Update: I thought this quote by @randyzwitch was much better than my title and very concise about getting my point across.
+10000 on thinking about THE question, not today's question RT @chipoglesby: Please don’t hardcode your SQL values https://t.co/N19vsziShQ— Randy Zwitch (@randyzwitch) December 20, 2016
Let me get this out of the way right now: I freaking love Google BigQuery!! It’s one of the best tools I have in my tool belt right now. It has a no-sql structure that you can run sql queries over. It is blazing fast and costs us less than $200 per month to run it at work. We don’t have huge petabytes of data sets, our data is more wide than it is deep, but it is literally the best.
Okay, phew, I just had to share that. It’s not the point of the blog post, but I have to share that kind of stuff when I can.
Recently I wrote about automating marketing list requests using R. This post is going to expand on that topic some and we’ll discuss how I prefer to write sql queries for requests and analysis.
Let’s start with a simple example. A coworker comes to you and wants you to know how much gross sales were since the beginning of the year. You might easily whip up a query like
SELECT sum(sales) demand FROM [dataset.table] WHERE date(date) between '2016-01-01' AND '2016-12-19'
That’s straightforward enough, right? It’s simple and it gets the job done, but we could probably do a much better job. The cool thing is that BigQuery has its own sql language and supports legacy sql as well.
Before you begin, think
Work with the person who is requesting this information to figure out if this is just a one off query, or if it’s something that they would like to know daily weekly or monthly.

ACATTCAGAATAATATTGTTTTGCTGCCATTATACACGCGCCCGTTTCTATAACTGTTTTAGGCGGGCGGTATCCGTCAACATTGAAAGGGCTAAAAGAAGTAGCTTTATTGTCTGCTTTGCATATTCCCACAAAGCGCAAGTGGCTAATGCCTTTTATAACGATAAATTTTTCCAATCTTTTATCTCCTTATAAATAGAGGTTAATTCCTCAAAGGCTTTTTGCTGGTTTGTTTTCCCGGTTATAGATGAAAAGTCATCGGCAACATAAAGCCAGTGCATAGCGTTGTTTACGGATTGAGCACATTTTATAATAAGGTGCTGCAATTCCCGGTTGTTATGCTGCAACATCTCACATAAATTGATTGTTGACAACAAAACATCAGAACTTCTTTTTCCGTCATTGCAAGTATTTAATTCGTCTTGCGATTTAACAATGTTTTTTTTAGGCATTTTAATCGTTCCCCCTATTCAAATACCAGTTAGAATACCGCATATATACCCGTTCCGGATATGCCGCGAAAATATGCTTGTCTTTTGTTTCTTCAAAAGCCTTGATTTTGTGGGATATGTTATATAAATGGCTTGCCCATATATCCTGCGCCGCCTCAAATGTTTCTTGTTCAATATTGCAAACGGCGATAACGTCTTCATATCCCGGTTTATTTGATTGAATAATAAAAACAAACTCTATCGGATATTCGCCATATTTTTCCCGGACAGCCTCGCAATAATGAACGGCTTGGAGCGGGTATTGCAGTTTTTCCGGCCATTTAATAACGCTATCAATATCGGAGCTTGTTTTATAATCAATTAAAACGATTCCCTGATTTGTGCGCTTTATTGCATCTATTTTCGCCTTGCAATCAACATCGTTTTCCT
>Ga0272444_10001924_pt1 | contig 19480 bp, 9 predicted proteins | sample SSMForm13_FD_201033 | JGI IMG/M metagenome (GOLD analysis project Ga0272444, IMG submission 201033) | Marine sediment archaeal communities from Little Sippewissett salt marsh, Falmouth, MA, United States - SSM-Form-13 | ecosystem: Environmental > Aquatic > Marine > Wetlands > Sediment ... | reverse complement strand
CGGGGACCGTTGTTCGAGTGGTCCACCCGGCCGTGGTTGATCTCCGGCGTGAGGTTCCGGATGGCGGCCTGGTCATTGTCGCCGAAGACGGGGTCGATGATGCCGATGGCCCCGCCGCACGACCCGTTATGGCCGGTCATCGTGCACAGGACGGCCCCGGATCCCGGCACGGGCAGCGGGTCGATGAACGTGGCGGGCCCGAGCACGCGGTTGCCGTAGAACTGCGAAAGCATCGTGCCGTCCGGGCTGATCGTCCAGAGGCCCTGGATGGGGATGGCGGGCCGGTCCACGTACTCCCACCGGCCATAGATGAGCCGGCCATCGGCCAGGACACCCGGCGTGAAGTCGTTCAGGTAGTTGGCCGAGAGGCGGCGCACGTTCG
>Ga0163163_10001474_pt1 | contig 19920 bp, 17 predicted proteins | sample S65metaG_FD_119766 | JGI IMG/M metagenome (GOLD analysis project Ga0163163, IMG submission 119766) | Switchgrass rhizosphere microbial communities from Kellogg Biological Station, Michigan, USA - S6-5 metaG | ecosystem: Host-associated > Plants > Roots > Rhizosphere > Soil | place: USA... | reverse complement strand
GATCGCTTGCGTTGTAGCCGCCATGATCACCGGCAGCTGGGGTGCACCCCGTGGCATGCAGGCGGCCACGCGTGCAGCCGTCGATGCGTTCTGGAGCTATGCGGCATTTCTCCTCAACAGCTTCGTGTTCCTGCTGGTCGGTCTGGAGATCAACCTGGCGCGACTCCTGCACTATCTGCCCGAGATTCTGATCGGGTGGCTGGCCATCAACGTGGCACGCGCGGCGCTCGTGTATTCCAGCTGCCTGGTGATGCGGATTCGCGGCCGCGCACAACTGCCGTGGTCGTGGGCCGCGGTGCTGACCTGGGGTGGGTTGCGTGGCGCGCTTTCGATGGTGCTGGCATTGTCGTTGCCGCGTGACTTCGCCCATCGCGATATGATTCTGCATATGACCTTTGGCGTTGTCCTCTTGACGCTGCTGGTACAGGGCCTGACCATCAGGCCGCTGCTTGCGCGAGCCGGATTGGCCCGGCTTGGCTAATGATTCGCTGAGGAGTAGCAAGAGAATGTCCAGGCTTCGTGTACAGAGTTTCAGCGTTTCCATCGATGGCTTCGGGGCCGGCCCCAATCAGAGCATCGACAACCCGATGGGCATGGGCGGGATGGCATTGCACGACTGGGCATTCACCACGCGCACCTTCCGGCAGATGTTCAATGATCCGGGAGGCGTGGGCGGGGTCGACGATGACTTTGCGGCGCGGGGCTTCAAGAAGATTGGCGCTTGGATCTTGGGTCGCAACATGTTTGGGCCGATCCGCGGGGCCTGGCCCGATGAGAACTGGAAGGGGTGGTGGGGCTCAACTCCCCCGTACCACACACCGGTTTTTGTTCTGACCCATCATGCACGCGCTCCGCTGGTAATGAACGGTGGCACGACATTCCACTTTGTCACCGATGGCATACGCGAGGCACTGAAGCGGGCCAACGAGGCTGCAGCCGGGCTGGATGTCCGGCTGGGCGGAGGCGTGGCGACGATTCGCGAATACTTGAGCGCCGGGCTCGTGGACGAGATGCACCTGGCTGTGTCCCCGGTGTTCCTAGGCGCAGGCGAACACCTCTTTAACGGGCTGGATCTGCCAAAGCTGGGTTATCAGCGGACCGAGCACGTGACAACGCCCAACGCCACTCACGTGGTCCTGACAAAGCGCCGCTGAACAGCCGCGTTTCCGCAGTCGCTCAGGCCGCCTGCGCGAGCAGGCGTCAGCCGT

Fortunaley, BigQuery can handle all three of these. Let’s take a look:
For each of our queries, we’ll be wrapping the dates in a date() function. By
default, BigQuery uses an
iso-8601 date format like
date(2016-12-19T00:00:00Z) will give use
This query uses the
CURRENT_DATE() function that simply returns today in the
%Y-%M-%D format. I use the date function so that I don’t have to worry about
SELECT sum(sales) demand FROM [dataset.table] WHERE date(date) == CURRENT_DATE()
Weekly or Monthly:
This query simply builds on our last query. You can use the
function to your query to add or subtract
YEAR, MONTH, DAY, HOUR, MINUTE, and SECOND intervals. Here we’re just looking
at revenue between seven days ago and yesterday. You can add or subtract time
SELECT sum(sales) demand FROM [dataset.table] WHERE DATE(date) BETWEEN DATE(DATE_ADD(CURRENT_DATE(), -7, 'DAY')) AND DATE(DATE_ADD(CURRENT_DATE(), -1, 'DAY')))
It’s not just dates, you can also use other vales as well. Here we’re going to find some guid’s that have a sum of demand that’s great than the average demand.
SELECT guid FROM [dataset.table] GROUP BY guid HAVING SUM(sales) > AVG(sales)
Why you will want to do this
It’s really easy to just do something. It requires more effort to do it properly. Let’s say that a coworker asks for a marketing list that needs to be mined so that a campaign can be sent out. In addition to your normal models you may run, the first question that you’ll want to ask is always “Are you going to run this more that one, say maybe next year?” If their answer is yes, you’ll know to at least make your date variables dynamic.
I should also note that your modelling set up may be very different so your mileage may vary.